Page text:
If you initiate a bribe or accept a bribe in the state of Texas, you may be facing some serious criminal consequences. Read on to discover the different types of bribery and how a seasoned Kaufman County, Texas criminal defense lawyer at Harrell & Paulson, LLP can help you fight back on any accusations placed against you.
What Are the Different Types of Bribery in The State of Texas?
First of all, bribery is considered when an individual offers or gives money or otherwise something of value in exchange for another individual’s agreement to use their position or otherwise authority to influence a certain outcome. At the same, it is considered bribery when an individual accepts money or something else that is valuable in return for taking an action that influences a certain outcome. Meaning, both parties involved may be found guilty of bribery.
With that being said, the most common types of bribery seen in the state of Texas are as follows:
Coercion of a public servant or voter: for example, an individual influences a voter to vote in a particular manner in exchange for money.
Improper influence: for example, an individual offers a legislator a gift if they promise to vote yes or no on a bill.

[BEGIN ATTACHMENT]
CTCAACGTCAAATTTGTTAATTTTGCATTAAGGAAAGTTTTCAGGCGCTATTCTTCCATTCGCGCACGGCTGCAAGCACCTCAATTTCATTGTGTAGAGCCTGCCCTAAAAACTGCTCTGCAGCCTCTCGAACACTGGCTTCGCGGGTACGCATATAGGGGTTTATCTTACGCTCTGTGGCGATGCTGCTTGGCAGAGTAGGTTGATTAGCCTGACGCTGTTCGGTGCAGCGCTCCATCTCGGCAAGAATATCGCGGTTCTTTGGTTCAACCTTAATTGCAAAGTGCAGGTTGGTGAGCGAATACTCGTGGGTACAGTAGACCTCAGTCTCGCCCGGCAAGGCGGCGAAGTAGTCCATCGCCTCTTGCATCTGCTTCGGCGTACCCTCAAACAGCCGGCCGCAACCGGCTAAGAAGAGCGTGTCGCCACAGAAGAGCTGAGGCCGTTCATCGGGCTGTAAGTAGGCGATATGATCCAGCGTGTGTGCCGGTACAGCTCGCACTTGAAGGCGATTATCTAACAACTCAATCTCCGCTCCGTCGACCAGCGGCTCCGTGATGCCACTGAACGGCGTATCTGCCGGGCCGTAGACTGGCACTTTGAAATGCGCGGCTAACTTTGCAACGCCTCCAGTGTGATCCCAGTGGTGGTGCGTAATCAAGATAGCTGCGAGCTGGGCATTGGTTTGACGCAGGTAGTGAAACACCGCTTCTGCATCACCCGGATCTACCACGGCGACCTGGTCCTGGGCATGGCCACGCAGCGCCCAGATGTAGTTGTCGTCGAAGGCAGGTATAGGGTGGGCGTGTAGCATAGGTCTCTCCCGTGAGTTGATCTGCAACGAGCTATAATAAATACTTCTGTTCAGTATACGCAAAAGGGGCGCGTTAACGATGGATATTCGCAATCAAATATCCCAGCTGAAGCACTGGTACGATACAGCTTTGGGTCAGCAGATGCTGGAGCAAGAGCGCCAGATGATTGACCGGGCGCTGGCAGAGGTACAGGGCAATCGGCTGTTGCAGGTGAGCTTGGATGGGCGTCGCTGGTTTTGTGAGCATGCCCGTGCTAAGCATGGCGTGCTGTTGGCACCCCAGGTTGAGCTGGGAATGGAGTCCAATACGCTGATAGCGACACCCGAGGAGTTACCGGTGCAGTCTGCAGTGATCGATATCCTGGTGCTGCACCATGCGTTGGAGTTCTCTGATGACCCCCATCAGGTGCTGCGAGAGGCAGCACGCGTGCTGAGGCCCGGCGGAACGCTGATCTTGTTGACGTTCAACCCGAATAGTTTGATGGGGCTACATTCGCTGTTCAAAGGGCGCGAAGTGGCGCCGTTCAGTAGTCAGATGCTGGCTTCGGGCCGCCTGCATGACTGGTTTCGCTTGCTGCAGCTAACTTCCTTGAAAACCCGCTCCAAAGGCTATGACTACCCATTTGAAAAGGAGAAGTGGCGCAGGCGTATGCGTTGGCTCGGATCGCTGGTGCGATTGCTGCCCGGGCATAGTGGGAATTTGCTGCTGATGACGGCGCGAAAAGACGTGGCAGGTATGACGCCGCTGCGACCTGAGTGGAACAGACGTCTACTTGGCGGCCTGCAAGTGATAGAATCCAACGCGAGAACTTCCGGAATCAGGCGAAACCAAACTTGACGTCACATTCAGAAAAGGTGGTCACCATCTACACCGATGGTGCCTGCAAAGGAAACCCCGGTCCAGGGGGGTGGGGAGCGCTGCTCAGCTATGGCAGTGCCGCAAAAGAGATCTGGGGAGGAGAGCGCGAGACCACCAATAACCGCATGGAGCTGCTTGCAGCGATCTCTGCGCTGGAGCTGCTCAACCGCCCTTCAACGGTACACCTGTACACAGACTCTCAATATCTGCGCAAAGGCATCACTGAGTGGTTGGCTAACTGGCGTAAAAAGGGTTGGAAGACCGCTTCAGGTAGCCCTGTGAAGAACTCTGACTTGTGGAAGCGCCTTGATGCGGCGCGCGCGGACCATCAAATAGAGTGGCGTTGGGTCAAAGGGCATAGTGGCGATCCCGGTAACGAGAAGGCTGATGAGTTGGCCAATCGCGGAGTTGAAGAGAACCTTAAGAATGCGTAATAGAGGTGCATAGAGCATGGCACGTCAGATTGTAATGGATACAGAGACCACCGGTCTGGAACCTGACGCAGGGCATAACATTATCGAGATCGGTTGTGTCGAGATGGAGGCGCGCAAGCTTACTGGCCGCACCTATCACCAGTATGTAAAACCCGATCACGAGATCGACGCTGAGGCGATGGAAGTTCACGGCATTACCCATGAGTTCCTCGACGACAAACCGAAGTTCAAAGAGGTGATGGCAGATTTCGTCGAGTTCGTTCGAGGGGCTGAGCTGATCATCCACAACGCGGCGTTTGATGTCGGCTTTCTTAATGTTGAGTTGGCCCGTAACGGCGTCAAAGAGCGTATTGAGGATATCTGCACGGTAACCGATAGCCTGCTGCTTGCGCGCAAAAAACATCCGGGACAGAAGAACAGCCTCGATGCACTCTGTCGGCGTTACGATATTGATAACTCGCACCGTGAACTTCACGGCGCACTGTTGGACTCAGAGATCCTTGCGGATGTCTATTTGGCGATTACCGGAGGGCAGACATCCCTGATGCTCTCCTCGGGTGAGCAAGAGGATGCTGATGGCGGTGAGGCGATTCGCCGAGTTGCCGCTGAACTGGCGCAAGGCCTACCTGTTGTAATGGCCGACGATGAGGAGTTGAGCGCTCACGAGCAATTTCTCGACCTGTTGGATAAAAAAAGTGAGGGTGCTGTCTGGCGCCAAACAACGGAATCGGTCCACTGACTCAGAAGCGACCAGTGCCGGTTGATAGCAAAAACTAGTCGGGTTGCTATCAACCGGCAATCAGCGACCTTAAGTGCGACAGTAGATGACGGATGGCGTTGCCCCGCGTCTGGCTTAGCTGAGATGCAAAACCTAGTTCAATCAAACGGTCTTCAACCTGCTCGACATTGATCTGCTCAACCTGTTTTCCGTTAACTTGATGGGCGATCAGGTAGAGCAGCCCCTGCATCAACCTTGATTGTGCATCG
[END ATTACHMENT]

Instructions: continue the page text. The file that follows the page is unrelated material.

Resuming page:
Tampering with a witness: for example, an individual offers money to another individual if they promise to rule on a court case in a particular way.
How Can I Defend Against This Accusation?
If you have been accused of any type of bribery, you may, later on, be sentenced to years in prison and thousands of dollars in fines. This may be a terrible misunderstanding that you have to clear up. So, to avoid being found guilty of bribery by the Texas criminal court, you may have to take one of the following stances:
If you have been accused of offering a bribe:
You may argue that the bribe recipient coerced you into giving money or something else of value.
You may argue that you never intended to follow through on your agreement with the bribe recipient.
If you have been accused of receiving a bribe:
You may argue that you never wanted to receive the money or something else of value, and therefore lacked the intention of committing a crime.
You may argue that you never had the power to act in the way the other party desired, and could not therefore commit a crime.
You may argue that you would have acted the same way without the existence of the bribe.
All in all, your defense may be made stronger with the sound legal advice of a competent Kaufman County, Texas criminal defense lawyer. Contact our firm as soon as you possibly can.